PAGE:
One thing you have to look out for as a senior is the scam or con artist. As we get older, our mind begins to play tricks on us and there are plenty of crooks who are willing to take advantage of this.
Added into this is the technology factor—many of us are not tech savvy and don’t know how to protect ourselves from these scams or the fake news that is predominating in this politically charged culture.
Here are tips on how to avoid scams and fake news:
1. Always be skeptical — I know, being skeptical of everyone may not seem like a great personality trait. But we strongly urge you to take the position of “trust but verify.”
If someone calls you claiming to be from the IRS or Medicare, they may very well be legitimate. Ask them for their name and contact information, but call the main helpline for these organizations.
If the group has no clue about the call you received, chances are you just avoided a scam. This goes for any number of organizations.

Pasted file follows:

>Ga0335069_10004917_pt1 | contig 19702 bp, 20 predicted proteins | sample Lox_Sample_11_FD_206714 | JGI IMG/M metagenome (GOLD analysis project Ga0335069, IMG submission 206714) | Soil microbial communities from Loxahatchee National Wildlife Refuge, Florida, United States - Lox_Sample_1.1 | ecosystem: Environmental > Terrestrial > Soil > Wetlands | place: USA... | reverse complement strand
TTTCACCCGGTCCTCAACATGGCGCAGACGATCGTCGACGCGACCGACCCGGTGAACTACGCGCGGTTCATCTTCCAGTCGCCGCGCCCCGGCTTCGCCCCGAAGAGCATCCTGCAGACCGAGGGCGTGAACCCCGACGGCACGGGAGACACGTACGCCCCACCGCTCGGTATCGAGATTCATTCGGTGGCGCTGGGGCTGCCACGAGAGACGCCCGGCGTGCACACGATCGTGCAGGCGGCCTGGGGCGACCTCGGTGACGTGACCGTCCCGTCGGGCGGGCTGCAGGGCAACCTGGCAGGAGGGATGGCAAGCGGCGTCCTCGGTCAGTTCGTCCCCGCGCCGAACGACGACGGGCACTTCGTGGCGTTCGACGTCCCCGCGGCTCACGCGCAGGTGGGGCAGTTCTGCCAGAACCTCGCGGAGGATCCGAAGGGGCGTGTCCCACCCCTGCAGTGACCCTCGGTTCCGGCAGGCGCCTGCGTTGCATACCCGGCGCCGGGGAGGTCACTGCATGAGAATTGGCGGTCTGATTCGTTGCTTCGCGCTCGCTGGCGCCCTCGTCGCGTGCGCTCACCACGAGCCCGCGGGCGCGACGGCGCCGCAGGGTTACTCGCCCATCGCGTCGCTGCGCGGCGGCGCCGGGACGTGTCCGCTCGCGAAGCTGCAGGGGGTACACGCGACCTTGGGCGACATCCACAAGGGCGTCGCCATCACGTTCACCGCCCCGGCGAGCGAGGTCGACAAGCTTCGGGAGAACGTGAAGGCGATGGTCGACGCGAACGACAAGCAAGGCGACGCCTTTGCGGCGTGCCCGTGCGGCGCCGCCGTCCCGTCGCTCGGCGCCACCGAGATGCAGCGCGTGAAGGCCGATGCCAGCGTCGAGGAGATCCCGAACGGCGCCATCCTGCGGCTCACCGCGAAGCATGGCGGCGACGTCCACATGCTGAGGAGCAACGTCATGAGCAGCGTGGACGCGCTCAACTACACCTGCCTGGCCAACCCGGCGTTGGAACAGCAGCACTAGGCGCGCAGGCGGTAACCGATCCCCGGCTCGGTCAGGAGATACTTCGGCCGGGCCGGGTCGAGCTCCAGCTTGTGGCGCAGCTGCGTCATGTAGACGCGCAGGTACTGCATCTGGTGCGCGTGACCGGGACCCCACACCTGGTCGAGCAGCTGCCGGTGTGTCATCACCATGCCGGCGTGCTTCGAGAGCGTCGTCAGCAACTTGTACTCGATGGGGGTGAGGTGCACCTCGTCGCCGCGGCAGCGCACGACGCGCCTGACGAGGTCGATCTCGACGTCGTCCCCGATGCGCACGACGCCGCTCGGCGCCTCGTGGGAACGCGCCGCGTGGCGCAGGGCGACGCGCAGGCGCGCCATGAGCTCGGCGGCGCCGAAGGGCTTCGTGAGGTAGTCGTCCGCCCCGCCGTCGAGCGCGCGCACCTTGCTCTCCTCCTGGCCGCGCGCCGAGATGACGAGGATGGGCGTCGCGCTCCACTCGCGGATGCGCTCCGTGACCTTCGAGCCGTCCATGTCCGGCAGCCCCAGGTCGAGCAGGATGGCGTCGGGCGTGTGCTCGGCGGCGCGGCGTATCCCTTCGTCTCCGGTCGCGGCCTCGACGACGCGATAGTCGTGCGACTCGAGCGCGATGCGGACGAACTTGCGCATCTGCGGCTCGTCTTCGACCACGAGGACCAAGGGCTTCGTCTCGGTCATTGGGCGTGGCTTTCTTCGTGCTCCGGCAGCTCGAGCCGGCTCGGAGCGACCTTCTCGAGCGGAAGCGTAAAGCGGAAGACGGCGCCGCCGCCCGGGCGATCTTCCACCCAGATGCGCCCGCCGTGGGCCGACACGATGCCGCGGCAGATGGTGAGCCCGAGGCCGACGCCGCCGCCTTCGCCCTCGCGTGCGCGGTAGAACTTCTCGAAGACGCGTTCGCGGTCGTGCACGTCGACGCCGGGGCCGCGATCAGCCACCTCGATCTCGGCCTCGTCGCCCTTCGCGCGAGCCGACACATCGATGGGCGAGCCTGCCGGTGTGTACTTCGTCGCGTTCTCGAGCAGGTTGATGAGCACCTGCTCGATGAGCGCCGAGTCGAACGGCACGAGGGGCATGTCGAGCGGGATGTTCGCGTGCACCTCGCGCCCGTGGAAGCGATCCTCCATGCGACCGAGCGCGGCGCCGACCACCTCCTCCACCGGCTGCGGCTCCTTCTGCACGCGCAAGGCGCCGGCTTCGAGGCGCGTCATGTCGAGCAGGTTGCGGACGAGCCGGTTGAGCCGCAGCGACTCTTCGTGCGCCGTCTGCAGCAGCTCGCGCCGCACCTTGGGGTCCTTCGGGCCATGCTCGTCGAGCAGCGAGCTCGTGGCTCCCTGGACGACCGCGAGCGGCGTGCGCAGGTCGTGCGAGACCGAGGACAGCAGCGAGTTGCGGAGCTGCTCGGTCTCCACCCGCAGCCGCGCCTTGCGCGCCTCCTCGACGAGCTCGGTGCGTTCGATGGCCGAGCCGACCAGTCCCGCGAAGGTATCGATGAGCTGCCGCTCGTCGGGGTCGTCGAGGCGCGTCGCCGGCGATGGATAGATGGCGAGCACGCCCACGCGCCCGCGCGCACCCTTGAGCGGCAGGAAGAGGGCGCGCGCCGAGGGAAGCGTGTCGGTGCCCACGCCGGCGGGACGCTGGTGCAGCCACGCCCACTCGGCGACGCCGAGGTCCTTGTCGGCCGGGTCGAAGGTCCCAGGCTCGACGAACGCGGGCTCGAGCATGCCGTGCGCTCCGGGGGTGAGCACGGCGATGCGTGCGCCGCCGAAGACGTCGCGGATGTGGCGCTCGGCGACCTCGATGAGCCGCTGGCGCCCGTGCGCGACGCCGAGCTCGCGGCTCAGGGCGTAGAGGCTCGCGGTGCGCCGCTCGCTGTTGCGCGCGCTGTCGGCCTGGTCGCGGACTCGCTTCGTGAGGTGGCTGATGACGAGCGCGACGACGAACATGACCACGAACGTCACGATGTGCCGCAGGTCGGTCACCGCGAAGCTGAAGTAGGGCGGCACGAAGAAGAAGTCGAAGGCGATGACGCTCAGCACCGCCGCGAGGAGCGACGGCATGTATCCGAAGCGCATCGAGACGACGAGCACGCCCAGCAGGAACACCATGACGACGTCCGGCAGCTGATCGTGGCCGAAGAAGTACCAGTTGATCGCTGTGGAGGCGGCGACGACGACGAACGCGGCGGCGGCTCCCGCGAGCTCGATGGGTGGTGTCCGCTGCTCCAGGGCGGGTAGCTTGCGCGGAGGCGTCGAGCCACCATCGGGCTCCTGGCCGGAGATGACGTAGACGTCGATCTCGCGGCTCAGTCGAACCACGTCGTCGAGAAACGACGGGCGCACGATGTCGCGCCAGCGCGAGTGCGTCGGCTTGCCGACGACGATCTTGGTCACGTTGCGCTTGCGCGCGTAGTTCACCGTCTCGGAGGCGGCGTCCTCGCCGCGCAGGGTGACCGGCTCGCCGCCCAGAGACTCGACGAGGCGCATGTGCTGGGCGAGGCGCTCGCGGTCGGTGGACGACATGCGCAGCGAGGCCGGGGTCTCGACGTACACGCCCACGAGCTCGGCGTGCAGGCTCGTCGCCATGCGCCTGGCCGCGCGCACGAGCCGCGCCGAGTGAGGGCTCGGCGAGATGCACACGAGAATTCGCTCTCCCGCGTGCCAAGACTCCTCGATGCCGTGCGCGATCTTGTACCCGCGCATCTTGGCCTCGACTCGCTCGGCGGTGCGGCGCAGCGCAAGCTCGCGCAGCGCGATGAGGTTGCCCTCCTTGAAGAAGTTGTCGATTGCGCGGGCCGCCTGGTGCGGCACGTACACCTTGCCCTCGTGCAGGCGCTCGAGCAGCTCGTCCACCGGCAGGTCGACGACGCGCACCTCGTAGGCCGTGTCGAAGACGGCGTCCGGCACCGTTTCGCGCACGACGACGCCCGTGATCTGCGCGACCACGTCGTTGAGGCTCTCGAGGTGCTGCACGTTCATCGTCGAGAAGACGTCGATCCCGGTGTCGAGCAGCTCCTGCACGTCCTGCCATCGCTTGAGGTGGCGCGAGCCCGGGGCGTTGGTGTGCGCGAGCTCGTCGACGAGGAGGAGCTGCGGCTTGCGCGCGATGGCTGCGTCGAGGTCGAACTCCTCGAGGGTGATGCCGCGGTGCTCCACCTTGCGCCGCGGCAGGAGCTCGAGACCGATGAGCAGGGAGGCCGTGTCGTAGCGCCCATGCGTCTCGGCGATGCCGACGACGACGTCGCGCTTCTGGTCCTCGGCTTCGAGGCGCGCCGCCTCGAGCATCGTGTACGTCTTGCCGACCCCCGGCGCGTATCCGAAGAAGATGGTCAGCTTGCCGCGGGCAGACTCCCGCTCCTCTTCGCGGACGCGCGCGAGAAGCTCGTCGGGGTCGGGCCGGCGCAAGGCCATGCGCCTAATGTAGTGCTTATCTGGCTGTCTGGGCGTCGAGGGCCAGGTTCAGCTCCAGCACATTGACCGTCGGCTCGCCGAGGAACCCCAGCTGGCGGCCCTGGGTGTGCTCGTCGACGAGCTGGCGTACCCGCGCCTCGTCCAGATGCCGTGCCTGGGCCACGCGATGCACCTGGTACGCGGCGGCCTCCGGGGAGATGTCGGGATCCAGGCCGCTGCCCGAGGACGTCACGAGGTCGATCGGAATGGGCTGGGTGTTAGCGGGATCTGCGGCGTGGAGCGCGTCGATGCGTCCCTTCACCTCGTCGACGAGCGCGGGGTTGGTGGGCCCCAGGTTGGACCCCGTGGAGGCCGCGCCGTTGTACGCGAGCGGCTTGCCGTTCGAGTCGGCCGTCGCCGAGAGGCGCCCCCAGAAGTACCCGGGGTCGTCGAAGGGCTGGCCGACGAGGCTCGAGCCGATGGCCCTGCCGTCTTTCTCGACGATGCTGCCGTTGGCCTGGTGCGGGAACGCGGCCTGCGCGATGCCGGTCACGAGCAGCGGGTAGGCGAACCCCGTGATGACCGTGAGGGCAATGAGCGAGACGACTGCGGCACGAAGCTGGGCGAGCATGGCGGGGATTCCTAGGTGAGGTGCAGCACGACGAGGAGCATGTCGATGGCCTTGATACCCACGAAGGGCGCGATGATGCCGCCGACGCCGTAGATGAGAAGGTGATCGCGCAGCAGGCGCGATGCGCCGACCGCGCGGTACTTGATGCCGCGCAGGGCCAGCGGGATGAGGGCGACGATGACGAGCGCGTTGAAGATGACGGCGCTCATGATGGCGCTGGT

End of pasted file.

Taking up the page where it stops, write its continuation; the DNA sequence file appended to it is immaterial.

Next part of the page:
In recent years, there have been scams claiming to be your bank, the power company, and Microsoft (or Apple) support. As soon as people learn about one, con artists start another. So, it’s a good idea to just stay on the alert when receiving a call or email.
2. Never give out personal information — With just a few bits of personal info, a hacker can steal your entire identity and wind up emptying your bank account. Never, under any circumstances, give out your personal information such as your password, ATM PIN, or banking information.
If someone calls saying they need your password to reset an account, chances are it’s a scam. And please, whatever you do, do not give your banking info to that nice Nigerian prince who needs help moving some cash around.
3. Consider the source — In 2016, seniors reposted more fake news than any other age group on social media. Once you start sharing it, these untrue stories spread like wildfire.
With the 2020 election looming, it’s expected to get worse. As a rule of thumb, always look at the source of the information. If it’s from a reputable news source such as the Associated Press, then you should be able to find it on reputable websites. Then it’s probably safe to repost.
If you still aren’t sure, check out Factcheck.org or Snopes.com. These sites catalog fake news stories and help dispel the myths.
Fake news and scams are becoming ubiquitous, especially with the rise of Internet usage amongst all age groups. Seniors, however, are particularly susceptible to these cons. That’s why it is important to be vigilant and think carefully before you do something you may regret later.